Monday, 2 January 2017

Both - Either - Neither

Both - Either - Neither

English Grammar

We use botheither and neither to refer to two people or things.


Both = the two; that one AND the other one; this one AND that one

Both can be used as a pronoun to refer to two things that we have already mentioned.

A: Do you want the blue shirt or the red one?
B: I’ll buy both (= the blue shirt AND the red shirt = both shirts)

Both X and Y

= not only X but also Y

Both + Adjective + and + Adjective

He’s both tall and handsome.I’m both happy and confused at the same time!I have had a long, hard day and I’m bothtired and hungry.

Both + Noun + and + Noun

Both can be used with a singular noun + and + singular noun

She speaks both English and Arabic.They have both a cat and a dog.He is both an actor and a director.

We can also use Both + plural noun (see more below)

She speaks both languages.

Both or Both of?

Both or Both of can be used without a difference in meaning though Both of is more common in the United States.

Both (of) + determiner + plural noun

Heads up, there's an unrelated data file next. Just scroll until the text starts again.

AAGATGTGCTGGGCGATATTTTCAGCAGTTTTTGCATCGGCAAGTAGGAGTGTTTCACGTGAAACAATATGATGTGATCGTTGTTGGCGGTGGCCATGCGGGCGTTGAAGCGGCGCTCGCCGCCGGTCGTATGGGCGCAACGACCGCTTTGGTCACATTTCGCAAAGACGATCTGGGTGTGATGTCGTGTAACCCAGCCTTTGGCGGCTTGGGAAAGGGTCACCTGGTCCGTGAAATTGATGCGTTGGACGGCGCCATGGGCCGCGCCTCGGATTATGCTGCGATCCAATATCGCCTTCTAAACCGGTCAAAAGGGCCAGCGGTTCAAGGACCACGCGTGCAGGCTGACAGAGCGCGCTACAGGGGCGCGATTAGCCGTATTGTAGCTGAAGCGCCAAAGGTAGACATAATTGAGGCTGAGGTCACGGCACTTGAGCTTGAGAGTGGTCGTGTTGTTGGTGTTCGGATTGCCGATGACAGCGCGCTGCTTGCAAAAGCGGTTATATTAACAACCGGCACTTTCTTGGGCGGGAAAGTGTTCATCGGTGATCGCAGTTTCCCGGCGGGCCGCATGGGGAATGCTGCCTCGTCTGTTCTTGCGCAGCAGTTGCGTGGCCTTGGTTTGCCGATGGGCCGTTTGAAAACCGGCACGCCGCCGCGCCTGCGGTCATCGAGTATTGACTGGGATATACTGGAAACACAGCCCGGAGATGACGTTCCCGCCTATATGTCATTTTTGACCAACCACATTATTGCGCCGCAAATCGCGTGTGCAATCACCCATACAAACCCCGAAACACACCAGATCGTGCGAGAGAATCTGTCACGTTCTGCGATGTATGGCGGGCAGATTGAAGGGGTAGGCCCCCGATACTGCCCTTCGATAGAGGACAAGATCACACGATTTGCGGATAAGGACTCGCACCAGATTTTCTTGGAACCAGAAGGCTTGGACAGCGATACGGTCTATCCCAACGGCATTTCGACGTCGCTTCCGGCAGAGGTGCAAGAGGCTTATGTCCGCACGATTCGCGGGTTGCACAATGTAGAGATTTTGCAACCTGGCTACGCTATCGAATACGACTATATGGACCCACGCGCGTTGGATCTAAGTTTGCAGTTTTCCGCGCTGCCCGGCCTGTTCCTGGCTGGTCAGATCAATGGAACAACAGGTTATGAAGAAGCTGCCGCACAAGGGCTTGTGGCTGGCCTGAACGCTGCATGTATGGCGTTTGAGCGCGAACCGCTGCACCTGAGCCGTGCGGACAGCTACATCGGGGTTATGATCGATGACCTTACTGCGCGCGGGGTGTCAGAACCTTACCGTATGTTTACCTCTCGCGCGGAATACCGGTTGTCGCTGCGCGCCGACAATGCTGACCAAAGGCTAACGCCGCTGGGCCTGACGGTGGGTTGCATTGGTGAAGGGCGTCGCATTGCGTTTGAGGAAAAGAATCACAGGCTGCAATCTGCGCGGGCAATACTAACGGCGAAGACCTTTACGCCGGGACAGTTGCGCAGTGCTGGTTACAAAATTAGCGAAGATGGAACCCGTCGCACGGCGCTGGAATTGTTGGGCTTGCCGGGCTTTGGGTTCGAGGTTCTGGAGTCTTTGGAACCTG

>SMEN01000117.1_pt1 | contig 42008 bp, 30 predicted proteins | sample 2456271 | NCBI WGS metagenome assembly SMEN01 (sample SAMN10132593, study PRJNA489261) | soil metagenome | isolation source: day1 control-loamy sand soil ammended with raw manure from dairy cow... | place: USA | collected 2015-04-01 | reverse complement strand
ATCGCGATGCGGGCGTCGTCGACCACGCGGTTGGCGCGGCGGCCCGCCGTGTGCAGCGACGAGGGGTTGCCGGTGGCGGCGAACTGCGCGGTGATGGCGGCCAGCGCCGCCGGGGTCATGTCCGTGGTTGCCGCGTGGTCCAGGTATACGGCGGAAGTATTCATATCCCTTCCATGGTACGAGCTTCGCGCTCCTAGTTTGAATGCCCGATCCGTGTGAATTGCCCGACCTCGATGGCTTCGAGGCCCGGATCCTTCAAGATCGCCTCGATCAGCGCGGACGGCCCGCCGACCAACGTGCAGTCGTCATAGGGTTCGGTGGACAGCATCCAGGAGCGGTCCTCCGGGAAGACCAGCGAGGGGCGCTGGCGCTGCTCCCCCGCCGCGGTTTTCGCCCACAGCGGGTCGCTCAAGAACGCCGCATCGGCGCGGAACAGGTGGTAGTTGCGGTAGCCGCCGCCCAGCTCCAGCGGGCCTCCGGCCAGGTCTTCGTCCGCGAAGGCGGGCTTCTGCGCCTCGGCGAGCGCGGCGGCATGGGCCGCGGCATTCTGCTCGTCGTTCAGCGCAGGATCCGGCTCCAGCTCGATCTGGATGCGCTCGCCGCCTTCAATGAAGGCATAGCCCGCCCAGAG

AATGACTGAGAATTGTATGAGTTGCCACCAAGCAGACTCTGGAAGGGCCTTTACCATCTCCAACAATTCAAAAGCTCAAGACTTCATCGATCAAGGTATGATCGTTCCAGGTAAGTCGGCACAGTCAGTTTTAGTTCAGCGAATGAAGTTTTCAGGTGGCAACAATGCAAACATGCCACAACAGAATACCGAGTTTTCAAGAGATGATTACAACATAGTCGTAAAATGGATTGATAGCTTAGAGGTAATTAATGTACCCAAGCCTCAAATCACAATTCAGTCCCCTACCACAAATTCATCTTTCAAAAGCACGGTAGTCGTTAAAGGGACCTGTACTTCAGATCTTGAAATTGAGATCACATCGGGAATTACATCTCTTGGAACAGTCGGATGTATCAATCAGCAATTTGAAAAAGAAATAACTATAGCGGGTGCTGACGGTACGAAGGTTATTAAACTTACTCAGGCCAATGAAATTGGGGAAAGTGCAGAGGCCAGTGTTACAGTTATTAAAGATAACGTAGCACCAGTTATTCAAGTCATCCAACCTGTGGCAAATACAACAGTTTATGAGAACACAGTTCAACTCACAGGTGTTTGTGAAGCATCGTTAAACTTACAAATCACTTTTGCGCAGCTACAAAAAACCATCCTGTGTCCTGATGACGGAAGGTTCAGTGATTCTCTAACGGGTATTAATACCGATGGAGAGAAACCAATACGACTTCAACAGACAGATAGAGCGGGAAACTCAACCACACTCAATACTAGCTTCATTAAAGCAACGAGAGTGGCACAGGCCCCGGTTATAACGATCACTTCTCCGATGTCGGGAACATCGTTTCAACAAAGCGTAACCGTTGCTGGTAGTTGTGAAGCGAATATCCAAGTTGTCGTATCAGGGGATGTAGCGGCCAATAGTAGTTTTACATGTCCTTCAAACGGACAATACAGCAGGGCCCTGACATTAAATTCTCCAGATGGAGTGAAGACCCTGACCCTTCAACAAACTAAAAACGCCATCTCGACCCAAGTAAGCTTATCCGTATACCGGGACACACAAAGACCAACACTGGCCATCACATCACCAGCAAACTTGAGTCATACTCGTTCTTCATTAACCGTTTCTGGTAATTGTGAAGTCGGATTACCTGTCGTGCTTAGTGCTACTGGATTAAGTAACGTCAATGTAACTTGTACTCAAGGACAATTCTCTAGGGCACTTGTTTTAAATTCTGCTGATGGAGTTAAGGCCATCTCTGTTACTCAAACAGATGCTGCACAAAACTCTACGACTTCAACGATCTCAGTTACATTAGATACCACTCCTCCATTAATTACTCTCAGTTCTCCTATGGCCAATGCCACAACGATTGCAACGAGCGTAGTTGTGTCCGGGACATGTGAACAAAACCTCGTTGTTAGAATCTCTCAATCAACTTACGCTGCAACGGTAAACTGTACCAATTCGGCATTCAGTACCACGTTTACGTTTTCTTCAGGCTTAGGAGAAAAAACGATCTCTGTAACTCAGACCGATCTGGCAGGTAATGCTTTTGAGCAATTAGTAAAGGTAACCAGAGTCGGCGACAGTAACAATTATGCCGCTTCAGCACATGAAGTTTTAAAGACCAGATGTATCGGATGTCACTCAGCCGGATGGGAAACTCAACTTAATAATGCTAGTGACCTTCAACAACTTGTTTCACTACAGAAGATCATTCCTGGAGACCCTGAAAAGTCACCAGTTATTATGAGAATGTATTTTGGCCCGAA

You can use Both or Both of before a determiner (my, his, these, the etc.) and a plural noun.

Both (of) my friends arrived late to class.Both of the wheels wobble too much.A prize was given to both of the players.

When we use Both (without of), we drop the article the.

Both of the parents were nervous.Both parents were nervous.

Both of + Object Pronoun

When using Both with an object pronoun (me, you, him, her, it, us them), we need the preposition OF before that pronoun.

He has invited both us. (incorrect)He has invited both of us. (correct)I’ll take both of them. (correct)I need to speak to both of you. (correct)

Verb + Object pronoun + both

We can use both after an object pronoun

I hope they invite us both (= I hope they invite both of us)Do you need them both? (= Do you needboth of them)The teacher sent them both to the principal’s office.

To be + both

Both comes after To Be (or an auxiliary such as have or modal verbs).

He is both intelligent and agile.My sister and I are both ready for the trip.We were both happy with our exam results.

Modal verb + both + verb

My parents can both speak French.They should both try harder.My brothers would both be shocked if they knew the truth.

Both + other verbs

Both goes before the other verbs. If there is an accompanying auxiliary verb, then it goes in the middle of the two verbs (i.e. auxiliary + both + verb)

We both wanted to stay in bed and not go to work.They both liked the surprise.My parents both work in the same building.They have both studied a lot.

Both - Negative

We don’t use both in negative structures. Instead, we normally use Neither.

We don’t say: Both of them are not ready (incorrect)We say: Neither of them are ready (correct)

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